““So many people dream of living in a house with a white picket fence. Little do they know, there’s no such thing as a perfect family, no matter how white that picket fence is.”

I read this book in one day. I could not put it down. Colleen Hoover is my new guilty pleasure and I will be reading her other books as soon as I can.

little fires everywhere

23476217_10156111023913392_1951815718_nMia Warren and her daughter Pearl, move into the Richardson family’s rental house in Shaker Heights , Cleveland. Mia is an artist who does not liked to be tied down, who frequently moves around from one place to another and takes random part time jobs to earn just enough for her and Pearl to get by.  The Richardson family is upper middle class, well known in the community and have lived in Shaker Heights their whole lives.  As far as Mrs. Richardson could imagine, living in Shaker Heights is the perfect life in the perfect place.  She always lived an orderly and regimented life. She was brought up to follow the rules and always strove for perfection.  Mia, to her, was a different kind of woman, leading a completely different life.  Mia seemed to make her own rules, with no apology.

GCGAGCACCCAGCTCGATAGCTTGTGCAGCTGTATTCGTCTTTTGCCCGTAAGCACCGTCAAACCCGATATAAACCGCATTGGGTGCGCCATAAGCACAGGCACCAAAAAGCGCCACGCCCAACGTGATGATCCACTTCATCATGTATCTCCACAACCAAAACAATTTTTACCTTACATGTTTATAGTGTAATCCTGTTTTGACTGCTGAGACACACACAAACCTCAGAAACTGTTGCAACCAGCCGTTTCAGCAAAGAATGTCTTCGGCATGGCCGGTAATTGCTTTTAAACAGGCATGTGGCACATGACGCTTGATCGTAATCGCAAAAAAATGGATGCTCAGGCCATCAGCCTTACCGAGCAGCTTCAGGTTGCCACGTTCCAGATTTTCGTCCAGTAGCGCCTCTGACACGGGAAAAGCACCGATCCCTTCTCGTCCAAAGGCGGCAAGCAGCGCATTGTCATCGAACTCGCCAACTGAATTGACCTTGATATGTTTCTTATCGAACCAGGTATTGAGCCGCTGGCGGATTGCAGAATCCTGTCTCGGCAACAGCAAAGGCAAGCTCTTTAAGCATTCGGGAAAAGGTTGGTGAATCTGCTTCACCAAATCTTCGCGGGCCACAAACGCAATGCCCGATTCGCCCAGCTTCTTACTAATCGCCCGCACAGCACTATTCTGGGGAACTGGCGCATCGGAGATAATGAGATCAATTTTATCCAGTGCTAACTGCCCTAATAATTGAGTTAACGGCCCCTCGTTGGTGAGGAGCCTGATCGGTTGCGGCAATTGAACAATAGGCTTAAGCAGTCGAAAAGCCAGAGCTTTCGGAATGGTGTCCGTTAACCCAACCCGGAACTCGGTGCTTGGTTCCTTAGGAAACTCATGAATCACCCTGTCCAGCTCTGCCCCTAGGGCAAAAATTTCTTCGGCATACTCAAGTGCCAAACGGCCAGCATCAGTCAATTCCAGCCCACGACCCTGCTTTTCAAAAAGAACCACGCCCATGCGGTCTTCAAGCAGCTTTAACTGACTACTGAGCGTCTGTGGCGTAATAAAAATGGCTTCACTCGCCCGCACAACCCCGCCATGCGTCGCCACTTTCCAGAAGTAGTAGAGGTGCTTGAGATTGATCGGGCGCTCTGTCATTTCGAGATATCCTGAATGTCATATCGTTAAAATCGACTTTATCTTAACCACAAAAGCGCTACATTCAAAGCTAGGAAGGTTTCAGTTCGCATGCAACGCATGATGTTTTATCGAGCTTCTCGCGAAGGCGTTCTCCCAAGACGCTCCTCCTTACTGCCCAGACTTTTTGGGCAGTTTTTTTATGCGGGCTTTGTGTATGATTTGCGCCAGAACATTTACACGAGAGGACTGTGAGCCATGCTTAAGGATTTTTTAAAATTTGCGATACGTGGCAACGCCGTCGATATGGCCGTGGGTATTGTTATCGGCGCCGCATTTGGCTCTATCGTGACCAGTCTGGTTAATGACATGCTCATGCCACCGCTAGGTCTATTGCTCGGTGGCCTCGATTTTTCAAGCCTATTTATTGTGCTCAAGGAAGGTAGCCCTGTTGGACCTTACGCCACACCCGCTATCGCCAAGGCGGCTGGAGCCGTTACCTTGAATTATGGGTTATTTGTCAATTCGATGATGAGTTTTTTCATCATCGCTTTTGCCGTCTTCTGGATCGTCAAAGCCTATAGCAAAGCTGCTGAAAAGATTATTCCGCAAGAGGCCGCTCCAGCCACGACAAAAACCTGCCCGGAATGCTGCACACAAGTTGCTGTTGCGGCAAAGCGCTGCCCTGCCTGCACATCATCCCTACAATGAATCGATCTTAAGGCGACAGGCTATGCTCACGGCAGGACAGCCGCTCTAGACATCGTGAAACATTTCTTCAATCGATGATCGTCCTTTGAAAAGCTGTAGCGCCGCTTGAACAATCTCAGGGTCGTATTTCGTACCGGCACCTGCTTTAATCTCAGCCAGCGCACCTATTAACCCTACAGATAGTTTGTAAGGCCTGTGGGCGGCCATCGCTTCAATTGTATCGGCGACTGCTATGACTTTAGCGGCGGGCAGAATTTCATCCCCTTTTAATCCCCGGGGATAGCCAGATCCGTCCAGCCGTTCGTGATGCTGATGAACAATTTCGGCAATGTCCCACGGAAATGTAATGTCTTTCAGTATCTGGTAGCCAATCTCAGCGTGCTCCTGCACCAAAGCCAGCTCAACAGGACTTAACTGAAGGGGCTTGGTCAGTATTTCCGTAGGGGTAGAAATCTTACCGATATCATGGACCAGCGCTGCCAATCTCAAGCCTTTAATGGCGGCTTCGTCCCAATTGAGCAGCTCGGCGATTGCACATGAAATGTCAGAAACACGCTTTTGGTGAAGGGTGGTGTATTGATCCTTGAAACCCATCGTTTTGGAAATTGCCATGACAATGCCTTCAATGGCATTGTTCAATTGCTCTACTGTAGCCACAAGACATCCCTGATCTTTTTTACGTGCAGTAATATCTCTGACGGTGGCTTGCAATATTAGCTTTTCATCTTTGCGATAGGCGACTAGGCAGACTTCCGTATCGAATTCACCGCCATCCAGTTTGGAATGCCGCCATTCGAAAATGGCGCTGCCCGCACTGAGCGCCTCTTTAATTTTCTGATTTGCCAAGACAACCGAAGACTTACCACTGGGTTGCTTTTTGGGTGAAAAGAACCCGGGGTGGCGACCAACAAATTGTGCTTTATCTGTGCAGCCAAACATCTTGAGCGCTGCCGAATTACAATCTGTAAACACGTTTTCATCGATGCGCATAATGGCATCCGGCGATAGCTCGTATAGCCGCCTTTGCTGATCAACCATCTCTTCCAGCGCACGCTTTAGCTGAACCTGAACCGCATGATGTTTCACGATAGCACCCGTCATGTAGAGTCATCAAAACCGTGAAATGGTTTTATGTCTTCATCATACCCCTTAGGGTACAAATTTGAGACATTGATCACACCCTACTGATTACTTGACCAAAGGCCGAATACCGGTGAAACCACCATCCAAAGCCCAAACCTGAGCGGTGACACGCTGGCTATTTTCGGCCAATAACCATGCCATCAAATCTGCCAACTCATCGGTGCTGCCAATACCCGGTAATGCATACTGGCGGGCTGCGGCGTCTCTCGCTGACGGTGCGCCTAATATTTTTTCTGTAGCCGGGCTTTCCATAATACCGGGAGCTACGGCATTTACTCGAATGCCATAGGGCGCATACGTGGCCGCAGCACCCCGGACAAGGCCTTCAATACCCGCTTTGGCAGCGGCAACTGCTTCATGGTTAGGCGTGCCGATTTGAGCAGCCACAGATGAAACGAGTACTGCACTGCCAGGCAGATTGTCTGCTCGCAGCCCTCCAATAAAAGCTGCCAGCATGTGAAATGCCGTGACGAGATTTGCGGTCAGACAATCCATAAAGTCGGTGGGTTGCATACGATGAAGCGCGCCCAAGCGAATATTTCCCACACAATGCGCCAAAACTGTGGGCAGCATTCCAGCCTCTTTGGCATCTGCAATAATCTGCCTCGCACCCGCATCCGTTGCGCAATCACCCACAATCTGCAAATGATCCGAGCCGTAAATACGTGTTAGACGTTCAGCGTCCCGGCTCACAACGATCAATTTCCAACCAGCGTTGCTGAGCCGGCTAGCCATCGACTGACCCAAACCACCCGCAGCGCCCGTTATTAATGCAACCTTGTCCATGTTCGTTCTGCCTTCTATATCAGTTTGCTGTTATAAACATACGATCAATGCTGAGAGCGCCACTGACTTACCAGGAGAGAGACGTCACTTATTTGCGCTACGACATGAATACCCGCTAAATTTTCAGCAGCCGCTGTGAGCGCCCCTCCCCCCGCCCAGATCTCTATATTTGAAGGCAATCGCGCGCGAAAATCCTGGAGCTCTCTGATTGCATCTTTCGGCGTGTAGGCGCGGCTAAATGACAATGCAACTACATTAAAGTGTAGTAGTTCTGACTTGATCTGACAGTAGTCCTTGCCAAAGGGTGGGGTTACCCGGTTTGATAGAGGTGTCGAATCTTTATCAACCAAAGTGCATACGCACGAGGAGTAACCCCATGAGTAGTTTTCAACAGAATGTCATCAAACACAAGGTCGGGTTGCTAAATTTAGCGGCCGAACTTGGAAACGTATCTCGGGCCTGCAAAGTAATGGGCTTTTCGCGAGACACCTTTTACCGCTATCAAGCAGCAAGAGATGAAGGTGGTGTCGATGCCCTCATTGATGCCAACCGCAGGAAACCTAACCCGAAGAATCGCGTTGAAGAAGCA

Pearl and Mia soon develop friendships with the children of the Richardson family and become entangled in their lives. Pearl has never really had friends before because they have moved so much. Pearl becomes quick best friends with Moody. They are both two lonely, naive teenagers with sensitive personalities and bookish wisdom.  Pearl is timid, quiet and unsure of herself.  Moody is a sweet guy, a romantic at heart.  Moody finds that Pearl is another poetic soul like him and he quickly becomes fascinated with her and her mother.